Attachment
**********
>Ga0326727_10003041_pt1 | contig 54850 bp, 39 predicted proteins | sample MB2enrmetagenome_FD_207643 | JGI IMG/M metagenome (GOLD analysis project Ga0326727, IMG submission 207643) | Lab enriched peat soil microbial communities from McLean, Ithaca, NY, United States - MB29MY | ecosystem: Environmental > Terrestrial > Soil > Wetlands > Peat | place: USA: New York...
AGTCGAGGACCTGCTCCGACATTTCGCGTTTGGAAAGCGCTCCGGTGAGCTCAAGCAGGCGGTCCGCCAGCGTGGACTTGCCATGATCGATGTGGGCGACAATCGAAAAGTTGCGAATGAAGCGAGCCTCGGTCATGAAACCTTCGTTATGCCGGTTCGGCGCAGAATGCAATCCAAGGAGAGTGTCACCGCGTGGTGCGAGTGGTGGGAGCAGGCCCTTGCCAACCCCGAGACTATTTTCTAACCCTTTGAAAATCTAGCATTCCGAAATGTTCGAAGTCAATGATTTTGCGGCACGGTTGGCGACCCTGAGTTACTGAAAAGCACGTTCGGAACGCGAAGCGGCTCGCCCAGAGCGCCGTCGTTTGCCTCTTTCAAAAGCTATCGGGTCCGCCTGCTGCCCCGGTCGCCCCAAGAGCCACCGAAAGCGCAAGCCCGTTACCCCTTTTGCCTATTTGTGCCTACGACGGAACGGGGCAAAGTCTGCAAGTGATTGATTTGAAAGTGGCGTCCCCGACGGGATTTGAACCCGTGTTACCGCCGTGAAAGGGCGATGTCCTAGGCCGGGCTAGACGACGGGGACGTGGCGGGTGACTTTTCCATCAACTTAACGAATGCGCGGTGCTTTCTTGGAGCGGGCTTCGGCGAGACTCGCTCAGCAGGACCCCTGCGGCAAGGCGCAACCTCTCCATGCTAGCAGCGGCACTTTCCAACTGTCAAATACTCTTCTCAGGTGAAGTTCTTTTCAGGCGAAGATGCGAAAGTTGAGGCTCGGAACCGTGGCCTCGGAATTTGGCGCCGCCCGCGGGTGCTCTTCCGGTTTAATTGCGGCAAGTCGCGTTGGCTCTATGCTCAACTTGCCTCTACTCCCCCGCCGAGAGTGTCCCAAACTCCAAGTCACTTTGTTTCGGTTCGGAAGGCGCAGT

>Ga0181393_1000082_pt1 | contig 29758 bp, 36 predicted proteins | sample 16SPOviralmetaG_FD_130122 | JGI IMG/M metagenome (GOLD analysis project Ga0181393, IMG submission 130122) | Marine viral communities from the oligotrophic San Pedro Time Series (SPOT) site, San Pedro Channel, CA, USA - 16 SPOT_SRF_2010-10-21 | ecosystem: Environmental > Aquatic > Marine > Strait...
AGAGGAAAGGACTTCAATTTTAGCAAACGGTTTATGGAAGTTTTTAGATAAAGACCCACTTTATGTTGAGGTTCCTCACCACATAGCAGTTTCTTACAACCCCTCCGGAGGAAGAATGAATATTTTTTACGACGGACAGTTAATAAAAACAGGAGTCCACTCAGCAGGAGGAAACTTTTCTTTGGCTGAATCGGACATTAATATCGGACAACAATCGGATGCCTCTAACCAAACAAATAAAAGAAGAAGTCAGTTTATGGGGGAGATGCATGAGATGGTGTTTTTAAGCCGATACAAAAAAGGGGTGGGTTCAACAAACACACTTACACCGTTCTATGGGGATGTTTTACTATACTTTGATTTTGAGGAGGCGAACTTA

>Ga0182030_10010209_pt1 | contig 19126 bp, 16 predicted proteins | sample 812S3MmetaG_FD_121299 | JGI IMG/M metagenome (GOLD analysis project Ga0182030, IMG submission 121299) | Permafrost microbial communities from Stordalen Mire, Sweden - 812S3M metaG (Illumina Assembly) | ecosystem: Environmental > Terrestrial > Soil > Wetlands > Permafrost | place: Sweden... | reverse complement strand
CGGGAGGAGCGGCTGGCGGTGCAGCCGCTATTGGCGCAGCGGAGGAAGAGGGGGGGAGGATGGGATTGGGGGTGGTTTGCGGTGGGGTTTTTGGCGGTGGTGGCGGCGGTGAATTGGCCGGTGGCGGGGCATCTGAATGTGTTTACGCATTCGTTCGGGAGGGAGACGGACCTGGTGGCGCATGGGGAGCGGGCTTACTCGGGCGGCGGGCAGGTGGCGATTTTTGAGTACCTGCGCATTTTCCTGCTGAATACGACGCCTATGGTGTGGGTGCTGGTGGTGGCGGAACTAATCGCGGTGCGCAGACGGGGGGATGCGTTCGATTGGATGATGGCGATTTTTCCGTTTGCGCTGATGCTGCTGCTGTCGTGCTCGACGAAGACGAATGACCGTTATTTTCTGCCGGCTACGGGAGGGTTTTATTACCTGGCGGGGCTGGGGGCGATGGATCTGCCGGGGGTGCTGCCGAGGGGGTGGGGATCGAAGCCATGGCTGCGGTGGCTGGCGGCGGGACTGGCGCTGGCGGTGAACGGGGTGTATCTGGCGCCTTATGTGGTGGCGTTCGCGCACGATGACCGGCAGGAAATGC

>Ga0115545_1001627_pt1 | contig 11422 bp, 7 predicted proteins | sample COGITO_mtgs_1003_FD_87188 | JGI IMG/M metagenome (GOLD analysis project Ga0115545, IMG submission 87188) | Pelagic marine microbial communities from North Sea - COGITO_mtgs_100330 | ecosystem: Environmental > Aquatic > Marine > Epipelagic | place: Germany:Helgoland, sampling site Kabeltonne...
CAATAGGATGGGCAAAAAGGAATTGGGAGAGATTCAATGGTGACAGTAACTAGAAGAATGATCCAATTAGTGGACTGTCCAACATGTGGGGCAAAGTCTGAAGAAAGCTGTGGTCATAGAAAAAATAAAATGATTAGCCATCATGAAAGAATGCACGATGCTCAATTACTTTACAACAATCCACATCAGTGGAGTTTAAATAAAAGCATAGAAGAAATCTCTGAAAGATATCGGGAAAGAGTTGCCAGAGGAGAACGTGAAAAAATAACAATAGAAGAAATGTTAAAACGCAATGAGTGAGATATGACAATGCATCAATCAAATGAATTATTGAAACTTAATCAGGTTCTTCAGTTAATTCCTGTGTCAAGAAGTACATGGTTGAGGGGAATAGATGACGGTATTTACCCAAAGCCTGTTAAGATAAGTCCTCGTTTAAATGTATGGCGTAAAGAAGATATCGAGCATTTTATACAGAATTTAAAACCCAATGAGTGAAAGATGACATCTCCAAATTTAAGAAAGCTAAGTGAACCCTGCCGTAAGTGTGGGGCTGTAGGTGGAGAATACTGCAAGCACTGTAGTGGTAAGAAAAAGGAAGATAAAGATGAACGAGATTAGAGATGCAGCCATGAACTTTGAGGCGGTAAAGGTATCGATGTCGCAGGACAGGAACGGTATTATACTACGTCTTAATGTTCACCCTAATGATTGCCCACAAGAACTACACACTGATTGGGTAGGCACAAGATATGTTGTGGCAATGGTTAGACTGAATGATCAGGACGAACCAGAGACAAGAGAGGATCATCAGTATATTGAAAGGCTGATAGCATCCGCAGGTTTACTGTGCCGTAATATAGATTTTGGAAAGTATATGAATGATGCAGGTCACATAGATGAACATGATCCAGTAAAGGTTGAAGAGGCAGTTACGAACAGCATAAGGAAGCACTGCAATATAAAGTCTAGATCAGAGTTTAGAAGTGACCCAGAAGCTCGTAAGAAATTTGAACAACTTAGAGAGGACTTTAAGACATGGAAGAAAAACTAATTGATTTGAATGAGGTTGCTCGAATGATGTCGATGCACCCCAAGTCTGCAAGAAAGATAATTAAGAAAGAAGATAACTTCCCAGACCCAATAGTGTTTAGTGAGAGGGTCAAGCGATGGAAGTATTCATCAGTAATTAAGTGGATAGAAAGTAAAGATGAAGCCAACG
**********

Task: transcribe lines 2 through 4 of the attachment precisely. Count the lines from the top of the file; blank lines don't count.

AGTCGAGGACCTGCTCCGACATTTCGCGTTTGGAAAGCGCTCCGGTGAGCTCAAGCAGGCGGTCCGCCAGCGTGGACTTGCCATGATCGATGTGGGCGACAATCGAAAAGTTGCGAATGAAGCGAGCCTCGGTCATGAAACCTTCGTTATGCCGGTTCGGCGCAGAATGCAATCCAAGGAGAGTGTCACCGCGTGGTGCGAGTGGTGGGAGCAGGCCCTTGCCAACCCCGAGACTATTTTCTAACCCTTTGAAAATCTAGCATTCCGAAATGTTCGAAGTCAATGATTTTGCGGCACGGTTGGCGACCCTGAGTTACTGAAAAGCACGTTCGGAACGCGAAGCGGCTCGCCCAGAGCGCCGTCGTTTGCCTCTTTCAAAAGCTATCGGGTCCGCCTGCTGCCCCGGTCGCCCCAAGAGCCACCGAAAGCGCAAGCCCGTTACCCCTTTTGCCTATTTGTGCCTACGACGGAACGGGGCAAAGTCTGCAAGTGATTGATTTGAAAGTGGCGTCCCCGACGGGATTTGAACCCGTGTTACCGCCGTGAAAGGGCGATGTCCTAGGCCGGGCTAGACGACGGGGACGTGGCGGGTGACTTTTCCATCAACTTAACGAATGCGCGGTGCTTTCTTGGAGCGGGCTTCGGCGAGACTCGCTCAGCAGGACCCCTGCGGCAAGGCGCAACCTCTCCATGCTAGCAGCGGCACTTTCCAACTGTCAAATACTCTTCTCAGGTGAAGTTCTTTTCAGGCGAAGATGCGAAAGTTGAGGCTCGGAACCGTGGCCTCGGAATTTGGCGCCGCCCGCGGGTGCTCTTCCGGTTTAATTGCGGCAAGTCGCGTTGGCTCTATGCTCAACTTGCCTCTACTCCCCCGCCGAGAGTGTCCCAAACTCCAAGTCACTTTGTTTCGGTTCGGAAGGCGCAGT

>Ga0181393_1000082_pt1 | contig 29758 bp, 36 predicted proteins | sample 16SPOviralmetaG_FD_130122 | JGI IMG/M metagenome (GOLD analysis project Ga0181393, IMG submission 130122) | Marine viral communities from the oligotrophic San Pedro Time Series (SPOT) site, San Pedro Channel, CA, USA - 16 SPOT_SRF_2010-10-21 | ecosystem: Environmental > Aquatic > Marine > Strait...
AGAGGAAAGGACTTCAATTTTAGCAAACGGTTTATGGAAGTTTTTAGATAAAGACCCACTTTATGTTGAGGTTCCTCACCACATAGCAGTTTCTTACAACCCCTCCGGAGGAAGAATGAATATTTTTTACGACGGACAGTTAATAAAAACAGGAGTCCACTCAGCAGGAGGAAACTTTTCTTTGGCTGAATCGGACATTAATATCGGACAACAATCGGATGCCTCTAACCAAACAAATAAAAGAAGAAGTCAGTTTATGGGGGAGATGCATGAGATGGTGTTTTTAAGCCGATACAAAAAAGGGGTGGGTTCAACAAACACACTTACACCGTTCTATGGGGATGTTTTACTATACTTTGATTTTGAGGAGGCGAACTTA